Gal Dubnov, Elliot M. Berry
Department of Human Nutrition and Metabolism, Braun School of Public Health, Faculty of Medicine, The Hebrew University-Hadassah Medical School, Jerusalem, Israel
Obesity is an epidemic on a global scale , posing a major threat to human health and well-being as well as consuming a large part of health care costs. The health hazards associated with being overweight are numerous; including increased all-cause and cardiovascular mortality, diabetes, hyperlipidemia, hypertension, cancer and more. Post-menopausal women, deprived of the protective effects of endogenous estrogen together with negative environmental factors, have an increased tendency for gaining weight and its associated metabolic syndrome . A major cause for the weight gain is lack of sufficient physical activity (PA). Additionally, PA is paramount in managing obesity and combating weight gain, including in the postmenopausal years [3-5].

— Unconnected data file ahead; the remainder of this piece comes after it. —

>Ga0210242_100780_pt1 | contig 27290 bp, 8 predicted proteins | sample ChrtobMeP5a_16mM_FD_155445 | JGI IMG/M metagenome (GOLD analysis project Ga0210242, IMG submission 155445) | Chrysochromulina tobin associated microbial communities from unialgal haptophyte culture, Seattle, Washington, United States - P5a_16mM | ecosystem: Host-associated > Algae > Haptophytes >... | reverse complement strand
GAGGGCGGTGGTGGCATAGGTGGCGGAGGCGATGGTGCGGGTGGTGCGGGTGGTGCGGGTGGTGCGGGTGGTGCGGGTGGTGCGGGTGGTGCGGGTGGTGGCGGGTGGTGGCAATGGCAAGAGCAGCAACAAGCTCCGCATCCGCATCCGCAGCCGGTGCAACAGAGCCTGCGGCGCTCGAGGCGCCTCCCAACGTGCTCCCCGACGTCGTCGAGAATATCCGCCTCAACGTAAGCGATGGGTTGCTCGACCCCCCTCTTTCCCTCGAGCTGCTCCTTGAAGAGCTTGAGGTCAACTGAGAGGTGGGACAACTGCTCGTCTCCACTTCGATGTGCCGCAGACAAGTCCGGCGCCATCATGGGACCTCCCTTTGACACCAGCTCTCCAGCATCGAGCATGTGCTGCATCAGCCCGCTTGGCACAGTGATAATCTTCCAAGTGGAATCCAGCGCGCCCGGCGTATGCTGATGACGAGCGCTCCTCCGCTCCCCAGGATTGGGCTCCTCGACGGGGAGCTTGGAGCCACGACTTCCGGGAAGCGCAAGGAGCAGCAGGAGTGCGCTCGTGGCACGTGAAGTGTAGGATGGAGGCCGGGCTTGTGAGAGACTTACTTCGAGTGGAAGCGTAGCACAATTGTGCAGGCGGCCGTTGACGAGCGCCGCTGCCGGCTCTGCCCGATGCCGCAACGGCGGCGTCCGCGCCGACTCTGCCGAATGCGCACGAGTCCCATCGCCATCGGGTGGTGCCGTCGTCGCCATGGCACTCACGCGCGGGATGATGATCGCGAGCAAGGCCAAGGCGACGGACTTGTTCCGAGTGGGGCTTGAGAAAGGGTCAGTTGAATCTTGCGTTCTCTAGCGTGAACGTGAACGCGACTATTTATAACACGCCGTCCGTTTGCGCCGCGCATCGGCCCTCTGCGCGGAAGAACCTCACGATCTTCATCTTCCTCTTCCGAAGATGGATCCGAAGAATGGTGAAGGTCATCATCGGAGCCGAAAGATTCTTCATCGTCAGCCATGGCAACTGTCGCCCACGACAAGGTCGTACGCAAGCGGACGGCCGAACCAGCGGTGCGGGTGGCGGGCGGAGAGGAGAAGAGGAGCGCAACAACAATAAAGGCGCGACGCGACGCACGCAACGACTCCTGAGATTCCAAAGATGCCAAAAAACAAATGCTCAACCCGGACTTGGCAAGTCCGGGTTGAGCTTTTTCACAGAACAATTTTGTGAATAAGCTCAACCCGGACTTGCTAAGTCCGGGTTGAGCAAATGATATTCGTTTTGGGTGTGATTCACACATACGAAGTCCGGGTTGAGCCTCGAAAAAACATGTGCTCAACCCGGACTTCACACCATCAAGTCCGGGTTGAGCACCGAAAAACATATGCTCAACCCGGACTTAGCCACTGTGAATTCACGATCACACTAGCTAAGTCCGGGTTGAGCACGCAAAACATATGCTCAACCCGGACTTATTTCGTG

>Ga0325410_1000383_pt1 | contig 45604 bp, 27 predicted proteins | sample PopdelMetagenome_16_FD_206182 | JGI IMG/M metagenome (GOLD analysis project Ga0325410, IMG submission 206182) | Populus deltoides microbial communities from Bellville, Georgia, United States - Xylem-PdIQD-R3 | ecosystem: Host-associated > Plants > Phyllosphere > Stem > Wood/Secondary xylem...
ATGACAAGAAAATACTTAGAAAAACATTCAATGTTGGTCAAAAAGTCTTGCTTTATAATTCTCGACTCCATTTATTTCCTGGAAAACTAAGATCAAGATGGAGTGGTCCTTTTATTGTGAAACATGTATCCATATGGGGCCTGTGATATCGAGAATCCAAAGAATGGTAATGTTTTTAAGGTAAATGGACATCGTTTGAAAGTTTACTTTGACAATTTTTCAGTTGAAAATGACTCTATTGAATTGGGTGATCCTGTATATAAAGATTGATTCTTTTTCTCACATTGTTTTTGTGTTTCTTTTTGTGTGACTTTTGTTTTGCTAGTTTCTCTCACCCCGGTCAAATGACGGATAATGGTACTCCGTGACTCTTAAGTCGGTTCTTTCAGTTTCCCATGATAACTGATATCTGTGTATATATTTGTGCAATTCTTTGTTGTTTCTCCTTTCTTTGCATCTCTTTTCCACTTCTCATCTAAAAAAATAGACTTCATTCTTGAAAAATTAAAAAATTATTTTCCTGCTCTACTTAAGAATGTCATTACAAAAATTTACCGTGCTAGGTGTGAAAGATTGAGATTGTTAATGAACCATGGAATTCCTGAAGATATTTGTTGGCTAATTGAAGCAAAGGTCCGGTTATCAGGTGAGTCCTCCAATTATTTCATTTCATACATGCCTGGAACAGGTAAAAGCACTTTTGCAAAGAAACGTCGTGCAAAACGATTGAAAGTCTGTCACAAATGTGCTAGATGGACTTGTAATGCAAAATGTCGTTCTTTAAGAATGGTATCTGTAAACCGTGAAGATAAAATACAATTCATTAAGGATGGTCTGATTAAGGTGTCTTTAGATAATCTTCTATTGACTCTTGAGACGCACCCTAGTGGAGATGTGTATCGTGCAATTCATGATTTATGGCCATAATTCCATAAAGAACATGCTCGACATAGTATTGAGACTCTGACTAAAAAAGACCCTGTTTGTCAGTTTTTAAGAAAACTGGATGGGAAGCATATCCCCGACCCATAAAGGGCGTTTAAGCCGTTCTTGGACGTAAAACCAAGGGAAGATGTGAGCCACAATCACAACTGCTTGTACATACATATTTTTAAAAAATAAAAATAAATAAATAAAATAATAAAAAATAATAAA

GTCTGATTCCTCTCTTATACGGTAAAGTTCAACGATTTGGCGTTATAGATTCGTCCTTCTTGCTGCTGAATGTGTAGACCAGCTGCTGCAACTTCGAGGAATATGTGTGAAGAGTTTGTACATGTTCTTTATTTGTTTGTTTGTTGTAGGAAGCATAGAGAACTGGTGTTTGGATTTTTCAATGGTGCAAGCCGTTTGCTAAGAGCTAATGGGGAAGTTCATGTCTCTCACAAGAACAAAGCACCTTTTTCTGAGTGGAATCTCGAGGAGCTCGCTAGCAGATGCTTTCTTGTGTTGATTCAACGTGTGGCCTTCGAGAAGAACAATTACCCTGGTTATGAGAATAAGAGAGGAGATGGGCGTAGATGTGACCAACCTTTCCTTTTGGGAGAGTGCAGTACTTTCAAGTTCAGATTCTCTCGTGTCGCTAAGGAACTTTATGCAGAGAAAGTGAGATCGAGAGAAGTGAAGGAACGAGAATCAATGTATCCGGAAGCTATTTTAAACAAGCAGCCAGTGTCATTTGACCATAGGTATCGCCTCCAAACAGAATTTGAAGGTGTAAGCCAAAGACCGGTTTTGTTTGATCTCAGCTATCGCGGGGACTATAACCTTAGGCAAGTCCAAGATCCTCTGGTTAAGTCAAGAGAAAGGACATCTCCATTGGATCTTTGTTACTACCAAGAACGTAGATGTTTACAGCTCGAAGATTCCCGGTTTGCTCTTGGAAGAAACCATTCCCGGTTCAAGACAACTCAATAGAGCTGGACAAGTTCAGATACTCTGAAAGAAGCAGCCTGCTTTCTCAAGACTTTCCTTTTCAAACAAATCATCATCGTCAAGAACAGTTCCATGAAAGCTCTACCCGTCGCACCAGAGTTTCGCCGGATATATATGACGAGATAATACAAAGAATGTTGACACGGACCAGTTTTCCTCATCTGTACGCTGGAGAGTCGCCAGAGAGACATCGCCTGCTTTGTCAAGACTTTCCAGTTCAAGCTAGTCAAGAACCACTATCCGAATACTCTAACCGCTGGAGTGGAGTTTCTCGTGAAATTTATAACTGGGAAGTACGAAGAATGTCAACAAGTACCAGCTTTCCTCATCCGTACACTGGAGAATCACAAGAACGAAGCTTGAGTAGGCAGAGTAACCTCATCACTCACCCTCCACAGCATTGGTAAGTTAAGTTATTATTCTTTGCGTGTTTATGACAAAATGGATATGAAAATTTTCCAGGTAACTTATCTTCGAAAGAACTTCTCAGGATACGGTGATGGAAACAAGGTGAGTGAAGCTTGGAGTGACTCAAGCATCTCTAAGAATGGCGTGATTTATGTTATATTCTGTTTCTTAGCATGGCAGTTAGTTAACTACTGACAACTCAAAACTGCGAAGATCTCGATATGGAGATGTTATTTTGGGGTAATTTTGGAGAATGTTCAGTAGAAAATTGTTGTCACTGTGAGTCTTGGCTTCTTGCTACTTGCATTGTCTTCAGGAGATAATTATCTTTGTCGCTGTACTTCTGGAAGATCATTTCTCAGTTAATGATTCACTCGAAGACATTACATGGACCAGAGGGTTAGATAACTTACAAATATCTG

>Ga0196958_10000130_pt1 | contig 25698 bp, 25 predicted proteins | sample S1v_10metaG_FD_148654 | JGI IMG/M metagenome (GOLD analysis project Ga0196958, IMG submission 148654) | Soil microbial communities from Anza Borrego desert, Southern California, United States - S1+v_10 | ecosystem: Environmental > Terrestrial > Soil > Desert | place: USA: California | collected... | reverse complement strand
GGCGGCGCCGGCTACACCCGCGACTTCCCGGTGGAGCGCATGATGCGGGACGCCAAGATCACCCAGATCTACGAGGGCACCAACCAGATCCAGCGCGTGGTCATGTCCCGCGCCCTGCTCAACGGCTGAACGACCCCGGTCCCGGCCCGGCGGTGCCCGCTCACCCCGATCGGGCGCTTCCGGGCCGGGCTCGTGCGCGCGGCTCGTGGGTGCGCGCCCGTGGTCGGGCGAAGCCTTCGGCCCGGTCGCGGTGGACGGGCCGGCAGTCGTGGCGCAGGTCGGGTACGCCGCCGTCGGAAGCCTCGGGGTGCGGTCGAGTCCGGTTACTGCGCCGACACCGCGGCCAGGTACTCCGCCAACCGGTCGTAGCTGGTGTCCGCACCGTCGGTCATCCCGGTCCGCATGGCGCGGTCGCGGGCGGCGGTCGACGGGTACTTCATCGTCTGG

Obesity: Prevalence, Causes and Consequences
Almost one fifth of US adults are obese, having a body mass index (BMI) of over 30, and over 19 million American adult women are obese . Almost one half of the women in the western world are overweight, having a BMI of 25 or more [6, 7].
The causes of obesity are genetic and environmental. Yet the high and growing prevalence of obesity is mainly due to environmental effects influencing a genetic susceptibility . In some ways the development of obesity may be considered as a 'normal' response to an 'abnormal' environment. Food and energy intake are higher than actually needed, while the mechanized surroundings produce a low level of PA. This results in a natural net effect of weight gain
Table 1. The risk for some common disease conditions that are influenced by weight gain, weight loss, and physical activity or physical fitness
Obesity Intentional Physical activity/
weight loss physical fitness
Cardiovascular CAD events Metabolic syndrome Stroke
Gallbladder disease Cancer fl fl fl fl fl fl fl
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